We need to hear what we’d rather not

The issues faced by women in the blogosphere—higher expectations, less recognition, and casual sexism—have officially emerged as the most important discussion topic in the wake of ScienceOnline 2011.

Kate Clancy kicked things off with her recap of the conference panel “Perils of blogging as a woman under a real name.” Christie Wilcox followed up by calling out the flagrant sexism of many of her male readers, which made David Dobbs righteously angry—and, seriously, who actually believes that any sentence containing the word “tits” is complimentary in any context? Emily Willingham noted that her voice is unique in ways beyond her gender. And now Clancy is rounding up the rapidly propagating conversation.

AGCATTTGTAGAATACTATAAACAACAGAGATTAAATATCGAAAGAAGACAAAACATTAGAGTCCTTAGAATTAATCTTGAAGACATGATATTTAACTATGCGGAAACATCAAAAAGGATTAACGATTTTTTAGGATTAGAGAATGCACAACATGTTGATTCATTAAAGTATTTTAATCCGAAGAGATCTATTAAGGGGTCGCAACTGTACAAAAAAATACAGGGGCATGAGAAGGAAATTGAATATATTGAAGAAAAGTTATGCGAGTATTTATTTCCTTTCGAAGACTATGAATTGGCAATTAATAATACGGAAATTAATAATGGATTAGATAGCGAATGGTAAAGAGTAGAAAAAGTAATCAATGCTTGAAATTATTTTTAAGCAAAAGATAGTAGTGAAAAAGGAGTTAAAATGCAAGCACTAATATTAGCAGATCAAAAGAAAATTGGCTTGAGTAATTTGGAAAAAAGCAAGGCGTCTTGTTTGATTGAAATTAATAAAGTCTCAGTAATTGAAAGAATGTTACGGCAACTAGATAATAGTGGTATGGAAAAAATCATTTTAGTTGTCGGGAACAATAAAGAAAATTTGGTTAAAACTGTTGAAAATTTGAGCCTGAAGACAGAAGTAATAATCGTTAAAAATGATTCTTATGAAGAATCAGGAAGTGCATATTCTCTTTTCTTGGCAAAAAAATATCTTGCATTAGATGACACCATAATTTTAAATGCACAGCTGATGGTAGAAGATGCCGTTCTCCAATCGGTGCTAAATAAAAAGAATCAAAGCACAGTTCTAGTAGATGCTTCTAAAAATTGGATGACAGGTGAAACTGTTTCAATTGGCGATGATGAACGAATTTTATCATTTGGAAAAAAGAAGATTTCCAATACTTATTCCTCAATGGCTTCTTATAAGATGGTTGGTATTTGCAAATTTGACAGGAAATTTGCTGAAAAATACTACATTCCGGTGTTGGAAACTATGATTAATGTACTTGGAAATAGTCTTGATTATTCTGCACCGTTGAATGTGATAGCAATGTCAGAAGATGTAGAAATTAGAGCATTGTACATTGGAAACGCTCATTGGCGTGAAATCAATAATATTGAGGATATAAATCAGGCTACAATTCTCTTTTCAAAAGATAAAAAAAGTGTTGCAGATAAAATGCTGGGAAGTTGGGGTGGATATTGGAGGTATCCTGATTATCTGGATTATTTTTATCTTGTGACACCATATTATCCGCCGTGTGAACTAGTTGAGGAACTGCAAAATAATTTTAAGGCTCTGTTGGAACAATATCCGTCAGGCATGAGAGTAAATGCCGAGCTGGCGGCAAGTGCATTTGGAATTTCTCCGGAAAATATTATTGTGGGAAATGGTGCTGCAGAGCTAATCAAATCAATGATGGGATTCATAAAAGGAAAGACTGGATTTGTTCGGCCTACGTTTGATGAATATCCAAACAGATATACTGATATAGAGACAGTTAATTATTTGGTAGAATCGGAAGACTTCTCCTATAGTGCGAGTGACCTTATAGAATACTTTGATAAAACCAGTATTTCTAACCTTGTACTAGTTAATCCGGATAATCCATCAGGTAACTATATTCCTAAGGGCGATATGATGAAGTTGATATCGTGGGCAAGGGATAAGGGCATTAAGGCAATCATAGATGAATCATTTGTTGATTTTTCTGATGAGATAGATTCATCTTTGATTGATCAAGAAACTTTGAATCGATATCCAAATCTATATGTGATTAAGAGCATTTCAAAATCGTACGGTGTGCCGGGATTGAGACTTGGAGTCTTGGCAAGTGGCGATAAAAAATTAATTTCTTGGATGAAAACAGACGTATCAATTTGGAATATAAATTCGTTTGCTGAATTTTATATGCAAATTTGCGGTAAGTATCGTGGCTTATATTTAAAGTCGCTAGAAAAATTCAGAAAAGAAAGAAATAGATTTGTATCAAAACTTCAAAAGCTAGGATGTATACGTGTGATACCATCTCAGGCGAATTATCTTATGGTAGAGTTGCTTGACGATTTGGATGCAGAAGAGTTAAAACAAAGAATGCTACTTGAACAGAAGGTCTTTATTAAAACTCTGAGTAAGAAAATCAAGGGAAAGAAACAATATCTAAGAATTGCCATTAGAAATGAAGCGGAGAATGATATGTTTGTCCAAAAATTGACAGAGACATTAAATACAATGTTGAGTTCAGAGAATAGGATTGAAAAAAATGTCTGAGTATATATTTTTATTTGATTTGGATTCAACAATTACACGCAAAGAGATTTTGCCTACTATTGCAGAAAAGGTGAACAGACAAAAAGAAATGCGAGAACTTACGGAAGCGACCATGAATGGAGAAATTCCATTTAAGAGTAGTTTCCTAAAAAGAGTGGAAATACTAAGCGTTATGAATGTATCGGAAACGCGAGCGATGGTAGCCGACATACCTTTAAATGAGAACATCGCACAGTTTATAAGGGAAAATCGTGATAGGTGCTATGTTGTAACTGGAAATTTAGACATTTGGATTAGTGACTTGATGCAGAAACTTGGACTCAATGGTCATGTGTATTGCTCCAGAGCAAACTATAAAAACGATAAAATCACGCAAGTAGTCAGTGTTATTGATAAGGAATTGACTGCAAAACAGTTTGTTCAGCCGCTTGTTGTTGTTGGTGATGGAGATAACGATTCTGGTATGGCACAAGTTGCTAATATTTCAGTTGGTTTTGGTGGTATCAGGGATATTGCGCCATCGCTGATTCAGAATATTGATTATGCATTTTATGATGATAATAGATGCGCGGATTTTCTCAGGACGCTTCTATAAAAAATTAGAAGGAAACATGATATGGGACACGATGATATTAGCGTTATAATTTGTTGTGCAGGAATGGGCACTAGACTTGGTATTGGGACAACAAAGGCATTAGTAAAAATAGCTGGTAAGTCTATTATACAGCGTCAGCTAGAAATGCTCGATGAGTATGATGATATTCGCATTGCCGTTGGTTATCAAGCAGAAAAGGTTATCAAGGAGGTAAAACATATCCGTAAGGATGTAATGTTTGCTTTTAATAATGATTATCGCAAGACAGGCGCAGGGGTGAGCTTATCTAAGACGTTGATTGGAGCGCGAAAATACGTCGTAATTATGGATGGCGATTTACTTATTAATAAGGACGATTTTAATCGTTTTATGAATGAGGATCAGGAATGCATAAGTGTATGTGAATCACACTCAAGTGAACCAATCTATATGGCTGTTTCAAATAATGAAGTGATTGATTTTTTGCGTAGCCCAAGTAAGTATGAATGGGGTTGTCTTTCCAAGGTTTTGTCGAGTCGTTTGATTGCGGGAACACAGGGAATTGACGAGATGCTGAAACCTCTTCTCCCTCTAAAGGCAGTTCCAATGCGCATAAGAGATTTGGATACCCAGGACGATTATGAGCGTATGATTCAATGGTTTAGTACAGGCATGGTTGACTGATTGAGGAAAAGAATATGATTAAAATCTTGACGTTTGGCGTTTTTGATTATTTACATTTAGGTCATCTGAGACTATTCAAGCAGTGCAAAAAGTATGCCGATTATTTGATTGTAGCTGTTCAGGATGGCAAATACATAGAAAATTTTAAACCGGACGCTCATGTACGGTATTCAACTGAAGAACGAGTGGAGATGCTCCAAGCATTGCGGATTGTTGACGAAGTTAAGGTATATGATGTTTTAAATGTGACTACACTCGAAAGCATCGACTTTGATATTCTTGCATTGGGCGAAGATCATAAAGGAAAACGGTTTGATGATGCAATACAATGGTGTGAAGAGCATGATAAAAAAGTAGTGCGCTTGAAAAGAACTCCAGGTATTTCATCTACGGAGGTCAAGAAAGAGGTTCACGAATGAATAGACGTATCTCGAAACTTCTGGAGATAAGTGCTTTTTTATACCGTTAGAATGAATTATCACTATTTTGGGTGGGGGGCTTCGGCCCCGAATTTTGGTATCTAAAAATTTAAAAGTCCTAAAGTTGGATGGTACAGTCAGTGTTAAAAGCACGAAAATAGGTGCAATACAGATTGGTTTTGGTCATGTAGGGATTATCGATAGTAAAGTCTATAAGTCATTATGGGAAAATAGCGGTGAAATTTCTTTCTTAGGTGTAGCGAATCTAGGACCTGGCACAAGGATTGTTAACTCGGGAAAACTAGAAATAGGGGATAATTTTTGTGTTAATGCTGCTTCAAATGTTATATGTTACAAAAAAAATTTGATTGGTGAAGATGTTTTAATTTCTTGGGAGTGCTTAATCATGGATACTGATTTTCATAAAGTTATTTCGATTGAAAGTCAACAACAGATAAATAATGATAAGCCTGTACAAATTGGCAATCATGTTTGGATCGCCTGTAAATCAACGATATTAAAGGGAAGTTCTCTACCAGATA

The conversation’s ongoing in the comments on all these posts, and (barring a handful of amazingly clueless folks) mostly great reading. My major thought on the subject remains what I said in first tweeting about the post that started it all: the most valuable parts of this conversation are the things that men are probably not all that happy to hear. When I read

  • We are all very, very tired of making a point on a blog, on twitter, or in a meeting, being ignored, having a man make the same point, then having that man get all the credit. Very tired.

my first thought was defensive: I’ve never done that! My second was, Oh, crap. Have I done that?

I’ve long believed that the value of a sermon is proportionate to how uncomfortable it makes its audience. No one needs to be told they’re doing just fine as they are. But if we’re not doing fine, we need to hear about it. So to the women science bloggers leading this conversation, I want to say: keep calling out male thoughtlessness, in specifics as well as in general. If I miss that you said something first because I’m not reading your blog, drop a link in the comments. If I write something stupid, e-mail me and complain. I may not be thrilled to be corrected, but that probably means I needed it.